No significant differences were found between any of the subject group demographics.  A significant increase in DF was identified in all three groups during post-testing.  There was no significant difference between groups in functional testing. The use of a proximal or distal tibiofibular joint manipulation in isolation did not enhance outcome effects beyond those of the control group.  The increases of ankle DF in all three groups may be due to practice effects associated with testing.

IAOM COMMENT

This article explores the idea that a PTFJ or DTFJ manipulation may improve DF ROM status-post plantarflexion/inversion (PF/INV) trauma, which may in turn prevent re-injury to the lateral structures of the ankle.  Athletes lacking full DF may compensate during the landing phase of running by pushing off too quickly during the midstance to push-off phase of gait.  Pushing off too quickly may force the athlete to plantarflex and invert abruptly and place too much stress on the lateral structures of the ankle.  Ankle DF limitations may be due to a hypomobility within the TaloCrural Joint (TCJ), PTFJ or DTFJ.

This article explores the mechanics of the PTFJ and DTFJ mobility with DF.

In the IAOM-US course, Clinical Examination and Manual Therapy of Ankle and Foot, the PTFJ is said to belong anatomically to the knee, but functionally to the ankle/foot.  Rotating about an oblique axis, the PTFJ glides inferiorly and posteriorly during PF/INV and the DTFJ glides inferiorly and anteriorly during PF/INV.  After a lateral ankle sprain, the fibula may become locked posteriorly at the PTFJ, lending to pain and limitation with DF in WB.  The PTFJ may also become hypermobile during after a plantarflexion-inversion trauma at the ankle; this may in turn produce an increase in fibular head movement and then lead to a peroneal nerve compression injury.  Individuals with a peroneal nerve injury may complain of paresthesias and/or pain in the anterior lateral lower leg.

The mobilization for the PTFJ described in this article is different than that practiced by the IAOM (Figure 6).  In the instance that the PTFJ presents as hypermobile after the mobilization technique, taping techniques may then be used to help stabilize (Figure 7).  The IAOM also emphasizes the importance of testing the joint mobility prior to mobilization/manipulation.  Joint mobilizations and manipulations are only performed if the joint is hypomobile.  The IAOM does not describe a technique to mobilize the DTFJ.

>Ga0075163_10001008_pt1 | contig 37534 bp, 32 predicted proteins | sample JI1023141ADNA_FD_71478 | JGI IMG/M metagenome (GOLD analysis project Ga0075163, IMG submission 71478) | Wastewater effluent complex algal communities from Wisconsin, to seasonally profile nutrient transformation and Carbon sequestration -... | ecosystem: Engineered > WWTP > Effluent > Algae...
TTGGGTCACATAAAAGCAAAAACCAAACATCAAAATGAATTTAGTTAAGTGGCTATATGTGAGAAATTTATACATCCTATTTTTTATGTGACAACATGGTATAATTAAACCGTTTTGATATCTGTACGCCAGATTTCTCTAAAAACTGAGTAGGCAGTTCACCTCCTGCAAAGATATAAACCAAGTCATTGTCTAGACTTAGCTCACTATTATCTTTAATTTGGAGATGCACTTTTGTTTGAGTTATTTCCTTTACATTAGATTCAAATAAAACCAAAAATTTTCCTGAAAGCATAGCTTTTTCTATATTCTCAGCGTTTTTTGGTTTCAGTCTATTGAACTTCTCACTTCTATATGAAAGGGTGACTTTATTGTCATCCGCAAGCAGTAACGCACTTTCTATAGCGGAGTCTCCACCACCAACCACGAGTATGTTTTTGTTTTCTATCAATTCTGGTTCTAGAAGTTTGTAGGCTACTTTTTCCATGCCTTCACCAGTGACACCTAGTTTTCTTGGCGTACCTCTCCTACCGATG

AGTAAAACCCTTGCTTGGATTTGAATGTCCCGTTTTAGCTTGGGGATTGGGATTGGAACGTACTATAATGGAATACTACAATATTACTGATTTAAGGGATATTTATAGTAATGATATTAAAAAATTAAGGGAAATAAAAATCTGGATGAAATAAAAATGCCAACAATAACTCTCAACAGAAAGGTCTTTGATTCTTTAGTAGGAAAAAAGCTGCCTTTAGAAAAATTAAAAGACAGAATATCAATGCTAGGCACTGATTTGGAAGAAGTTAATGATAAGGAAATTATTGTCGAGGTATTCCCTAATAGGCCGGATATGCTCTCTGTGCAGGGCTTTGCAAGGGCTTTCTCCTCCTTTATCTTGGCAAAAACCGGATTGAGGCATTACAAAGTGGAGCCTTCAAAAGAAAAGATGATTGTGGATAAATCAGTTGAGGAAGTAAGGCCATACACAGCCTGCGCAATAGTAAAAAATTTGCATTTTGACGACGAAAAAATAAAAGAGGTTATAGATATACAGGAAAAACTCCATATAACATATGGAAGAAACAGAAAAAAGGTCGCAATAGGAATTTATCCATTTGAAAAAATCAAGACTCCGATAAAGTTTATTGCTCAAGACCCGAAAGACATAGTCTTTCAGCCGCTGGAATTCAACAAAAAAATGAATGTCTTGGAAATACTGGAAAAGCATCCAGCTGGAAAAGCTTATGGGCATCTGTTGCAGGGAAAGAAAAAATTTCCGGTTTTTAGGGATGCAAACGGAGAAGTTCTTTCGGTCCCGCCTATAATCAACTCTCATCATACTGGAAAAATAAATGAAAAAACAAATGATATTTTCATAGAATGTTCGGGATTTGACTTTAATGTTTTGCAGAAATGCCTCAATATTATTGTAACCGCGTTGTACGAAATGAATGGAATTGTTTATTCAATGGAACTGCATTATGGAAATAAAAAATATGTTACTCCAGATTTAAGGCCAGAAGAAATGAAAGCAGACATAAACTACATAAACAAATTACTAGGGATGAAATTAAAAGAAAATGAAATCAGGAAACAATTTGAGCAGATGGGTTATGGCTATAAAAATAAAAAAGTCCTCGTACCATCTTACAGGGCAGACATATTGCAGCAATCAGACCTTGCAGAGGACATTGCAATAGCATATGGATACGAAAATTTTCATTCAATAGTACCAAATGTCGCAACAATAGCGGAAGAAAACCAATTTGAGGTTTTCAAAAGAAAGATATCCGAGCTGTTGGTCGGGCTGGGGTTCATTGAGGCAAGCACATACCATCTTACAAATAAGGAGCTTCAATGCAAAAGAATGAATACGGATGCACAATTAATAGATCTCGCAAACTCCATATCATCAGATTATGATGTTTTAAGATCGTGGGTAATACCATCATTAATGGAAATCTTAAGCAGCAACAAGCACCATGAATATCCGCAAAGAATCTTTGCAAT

Figure 6 (left picture):  The IAOM technique is performed with the individual in quadruped (with the knee in about 80 degrees of flexion) with the foot hanging over the edge on the table. With one hand, the therapist holds the patient’s ankle in dorsal extension.  The base of the palm of the other hand is placed on the posterior aspect of the fibular head.  The fibula is mobilized in an anterolateral direction.  This technique can also be performed as a manipulation.  In this instance, the patient’s ankle is positioned in the resting position (10 degrees plantar flexion). Figure 7 (right picture):  PTFJ tape.  The patient will be standing with a block underneath the foot so that the ankle is in full DF.  Tape is applied to the medial aspect of the anterior inferior femur and is then pulled behind the popliteus, across the PTFJ and finally attached to the anterior aspect of the tibia, so that the fibula is stabilized in an anterior position.

The study mentioned in this article explores the effects of a PTFJ or DTFJ mobilization to increase ankle DF.  However, DF limitations may also occur due to gastrocnemius tightness, hypomobile TCJ and/or malpositioning of the tibia in relation to the talus.  These 3 alternative problems would be treated differently.  The gastrocnemius may be treated with stretching and massage techniques.  A hypomobile TCJ may be treated with joint-specific treatment techniques.  Because the anterior talofibular ligament (ATFL) keeps the tibia from sliding backward on the 10 degree declination of the talus, chronic ankle sprains will often lead to ATFL’s inability to maintain this neutral position.  The tibia will then be positioned further behind on the talus.  Individuals with this malpositioning will often have normal DF ROM in NWB but limited in WB due to the compression of the talus against the tibia.

Another limitation of this study may be the fact that the PTFJ and DTFJ were not evaluated for joint play before mobilization.  A joint that is not hypomobile will not benefit from mobilization or manipulation and may actually adversely affect recovery.  In the future, it may be beneficial to explore other treatment avenues to compare to the PTFJ and DTFJ instead of no treatment at all.